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StumbleUpon’s New VP Knows When You’re Cool With Ads

(Hint: It’s when you’re “StumblingUpon” things.)


Every day, Internet users are hit with a barrage of advertisements, from banners to promoted tweets to pre-roll YouTube ads. Very rarely do those users think of annoying ads as opportunities to learn about a brand’s story. But StumbleUpon‘s Teal Newland, the discovery aggregator’s first-ever Vice President of Sales, believes she knows exactly when we’re most open to just that. 

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A little more than a year ago, StumbleUpon, the largest social referrer of web traffic, launched Paid Discovery, a service that inserts ads and other paid content into users’ Stumble sessions based on their interests (around one out of every 20 stumbles comes from Paid Discovery). Paid Discovery ads target users who are already in a state of exploration and, yes, serendipitous discovery. But unlike, say, Twitter‘s similar Promoted Tweets, Paid Discovery brings users directly to an advertiser’s website without a click-through, allowing a brand to put its best foot forward and tell its story in a way 140 characters simply can’t.

“We feel that we can effectively weave an advertiser’s story or message into the natural experience of a StumbleUpon user,” Newland says. “It becomes a better experience for the brand and it becomes a better experience for users.”

Newland, the former Vice President of Digitas who helped oversee brand strategy for major players like Disney and American Express, may not seem like the logical choice to head up the advertising unit of a web startup. But part of her new role will involve consulting StumbleUpon’s 75,000 advertisers, which include AOL, Paramount Pictures, and Intuit, on how to get the most out of the site’s advertising tools. “My experience over the last year was rooted in storytelling of the brand,” Newland says. “We’re really in the market for sitting down with agencies who are thinking of creating content.”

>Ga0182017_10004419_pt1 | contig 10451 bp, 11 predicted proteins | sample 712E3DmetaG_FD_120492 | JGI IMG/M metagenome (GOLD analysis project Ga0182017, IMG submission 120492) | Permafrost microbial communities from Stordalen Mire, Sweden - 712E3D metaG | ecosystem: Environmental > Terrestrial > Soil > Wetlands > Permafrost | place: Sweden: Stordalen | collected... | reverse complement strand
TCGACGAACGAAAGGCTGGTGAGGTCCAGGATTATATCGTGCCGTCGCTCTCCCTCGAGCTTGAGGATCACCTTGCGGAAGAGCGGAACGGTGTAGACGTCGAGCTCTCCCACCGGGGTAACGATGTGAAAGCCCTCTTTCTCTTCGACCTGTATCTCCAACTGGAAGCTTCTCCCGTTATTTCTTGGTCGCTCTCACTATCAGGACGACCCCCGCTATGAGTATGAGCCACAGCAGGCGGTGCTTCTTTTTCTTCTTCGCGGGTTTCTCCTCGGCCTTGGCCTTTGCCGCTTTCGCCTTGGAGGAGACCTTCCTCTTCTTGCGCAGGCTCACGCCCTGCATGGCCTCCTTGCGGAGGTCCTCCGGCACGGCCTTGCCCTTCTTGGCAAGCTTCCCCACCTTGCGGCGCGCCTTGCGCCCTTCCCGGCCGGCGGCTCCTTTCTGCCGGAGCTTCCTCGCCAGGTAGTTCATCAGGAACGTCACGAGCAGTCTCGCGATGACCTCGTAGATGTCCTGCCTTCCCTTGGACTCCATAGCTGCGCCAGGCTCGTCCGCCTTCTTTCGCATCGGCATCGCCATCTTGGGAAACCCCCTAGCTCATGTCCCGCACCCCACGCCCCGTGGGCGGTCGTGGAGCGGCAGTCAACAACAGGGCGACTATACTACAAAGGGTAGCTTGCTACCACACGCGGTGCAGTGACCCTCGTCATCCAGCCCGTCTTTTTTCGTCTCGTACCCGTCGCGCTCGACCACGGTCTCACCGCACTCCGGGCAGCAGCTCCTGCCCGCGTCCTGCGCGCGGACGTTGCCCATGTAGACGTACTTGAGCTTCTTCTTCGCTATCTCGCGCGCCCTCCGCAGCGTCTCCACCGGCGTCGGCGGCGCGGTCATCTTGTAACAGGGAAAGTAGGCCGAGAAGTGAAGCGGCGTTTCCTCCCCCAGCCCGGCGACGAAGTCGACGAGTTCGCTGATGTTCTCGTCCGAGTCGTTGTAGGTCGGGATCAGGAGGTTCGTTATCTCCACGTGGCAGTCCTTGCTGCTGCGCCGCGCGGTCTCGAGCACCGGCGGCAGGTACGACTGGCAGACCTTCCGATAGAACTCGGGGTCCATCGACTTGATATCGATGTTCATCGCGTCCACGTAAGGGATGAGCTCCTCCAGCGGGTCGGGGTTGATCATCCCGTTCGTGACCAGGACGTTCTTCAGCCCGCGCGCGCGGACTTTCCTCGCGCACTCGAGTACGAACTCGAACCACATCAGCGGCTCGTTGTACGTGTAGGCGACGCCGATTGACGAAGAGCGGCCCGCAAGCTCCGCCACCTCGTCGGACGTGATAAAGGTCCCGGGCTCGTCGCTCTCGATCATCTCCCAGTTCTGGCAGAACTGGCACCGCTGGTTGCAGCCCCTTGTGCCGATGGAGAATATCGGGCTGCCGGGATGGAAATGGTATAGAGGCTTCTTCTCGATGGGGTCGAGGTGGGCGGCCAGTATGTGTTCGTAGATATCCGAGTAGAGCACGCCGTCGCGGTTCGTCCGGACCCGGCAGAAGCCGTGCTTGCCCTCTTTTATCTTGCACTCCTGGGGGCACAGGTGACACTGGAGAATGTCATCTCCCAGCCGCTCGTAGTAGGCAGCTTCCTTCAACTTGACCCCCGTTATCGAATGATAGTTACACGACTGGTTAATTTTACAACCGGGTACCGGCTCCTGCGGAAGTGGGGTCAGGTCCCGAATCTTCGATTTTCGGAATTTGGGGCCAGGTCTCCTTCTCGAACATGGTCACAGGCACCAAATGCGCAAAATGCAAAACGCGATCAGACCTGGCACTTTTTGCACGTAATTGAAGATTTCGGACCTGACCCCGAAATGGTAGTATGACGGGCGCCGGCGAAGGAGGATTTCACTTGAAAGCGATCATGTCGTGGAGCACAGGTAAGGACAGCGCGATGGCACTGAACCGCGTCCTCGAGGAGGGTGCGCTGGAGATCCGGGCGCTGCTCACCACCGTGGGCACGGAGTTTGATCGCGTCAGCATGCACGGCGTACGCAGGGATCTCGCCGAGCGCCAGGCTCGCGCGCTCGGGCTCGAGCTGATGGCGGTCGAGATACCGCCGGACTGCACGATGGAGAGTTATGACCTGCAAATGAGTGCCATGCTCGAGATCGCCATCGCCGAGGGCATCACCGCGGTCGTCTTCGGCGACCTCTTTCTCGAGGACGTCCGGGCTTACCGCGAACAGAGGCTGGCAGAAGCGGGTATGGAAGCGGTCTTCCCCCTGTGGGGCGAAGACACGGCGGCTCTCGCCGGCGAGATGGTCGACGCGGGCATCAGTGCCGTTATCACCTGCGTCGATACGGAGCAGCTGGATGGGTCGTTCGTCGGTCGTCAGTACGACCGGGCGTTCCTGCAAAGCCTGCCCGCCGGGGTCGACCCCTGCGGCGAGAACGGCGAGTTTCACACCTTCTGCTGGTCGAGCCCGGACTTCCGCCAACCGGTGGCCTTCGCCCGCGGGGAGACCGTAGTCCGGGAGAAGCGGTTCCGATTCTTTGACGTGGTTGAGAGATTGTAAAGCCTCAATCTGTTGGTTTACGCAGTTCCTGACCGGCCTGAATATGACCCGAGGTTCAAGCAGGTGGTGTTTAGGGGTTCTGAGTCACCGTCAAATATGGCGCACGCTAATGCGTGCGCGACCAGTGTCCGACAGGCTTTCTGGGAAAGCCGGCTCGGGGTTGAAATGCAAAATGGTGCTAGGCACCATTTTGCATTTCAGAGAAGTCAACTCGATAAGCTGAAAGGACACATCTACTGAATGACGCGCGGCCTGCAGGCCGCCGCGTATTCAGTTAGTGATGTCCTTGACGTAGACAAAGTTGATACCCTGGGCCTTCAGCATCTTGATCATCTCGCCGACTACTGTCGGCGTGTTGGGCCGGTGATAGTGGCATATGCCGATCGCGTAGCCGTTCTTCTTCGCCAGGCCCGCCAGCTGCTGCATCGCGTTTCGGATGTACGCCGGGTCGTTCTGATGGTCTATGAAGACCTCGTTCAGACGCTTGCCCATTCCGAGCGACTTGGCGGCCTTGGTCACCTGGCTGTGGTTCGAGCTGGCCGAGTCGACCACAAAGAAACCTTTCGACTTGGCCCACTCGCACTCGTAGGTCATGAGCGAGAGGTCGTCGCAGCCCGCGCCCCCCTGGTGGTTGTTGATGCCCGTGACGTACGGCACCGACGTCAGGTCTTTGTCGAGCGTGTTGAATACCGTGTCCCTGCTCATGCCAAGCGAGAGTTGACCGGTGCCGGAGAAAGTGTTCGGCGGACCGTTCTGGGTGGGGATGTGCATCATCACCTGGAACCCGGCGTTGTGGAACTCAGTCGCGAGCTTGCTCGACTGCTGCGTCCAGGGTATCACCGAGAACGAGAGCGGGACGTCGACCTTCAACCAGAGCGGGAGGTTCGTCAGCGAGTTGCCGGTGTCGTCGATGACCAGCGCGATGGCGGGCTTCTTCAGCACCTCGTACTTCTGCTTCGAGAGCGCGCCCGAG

For the uninitiated, StumbleUpon functions by allowing users to give a thumbs-up or a thumbs-down to each page they visit, an action which then informs what content the site will serve up next. The hope is that StumbleUpon can duplicate this process for paid content as well. And based on the company’s own studies, it sounds like they’re already beginning to accomplish this feat.

“When we recommend a piece of content to a user, on average, they’re typically thumb-upping content about 90% of the time,” says Mike Mayzel, StumbleUpon’s Director of Communications. “For the ads, they typically thumb those up 75% of the time. That’s a testament to the fact that we’re showing relevant interesting content, whether or not it’s a paid or free experience.”

Mayzel also showed me a case study of what happened when one of their clients, the fast-food chain Arby’s, wanted to use social networks to drive traffic to a specific YouTube clip. Although it devoted 37% of the initiative’s promotion budget to StumbleUpon advertising, 42% to Facebook advertising, and 21% to Twitter advertising, 91% of the video’s views originated from StumbleUpon.

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But despite StumbleUpon’s effectiveness at driving traffic, its user base still pales in comparison to networks like Facebook. Furthermore, it takes more than a captive audience, even one in a state of exploration, to sell products. Advertisers need to know how to create the kind of vibrant, memorable, and shareable content that StumbleUpon users have come to expect. But with Newland’s expertise in brand-storytelling, combined with a proven platform that turns ad-consumption into a native, organic experience, StumbleUpon could quickly define itself as an indispensable partner in the world of web advertising.

[Image: Flickr user Wombatunderground1]

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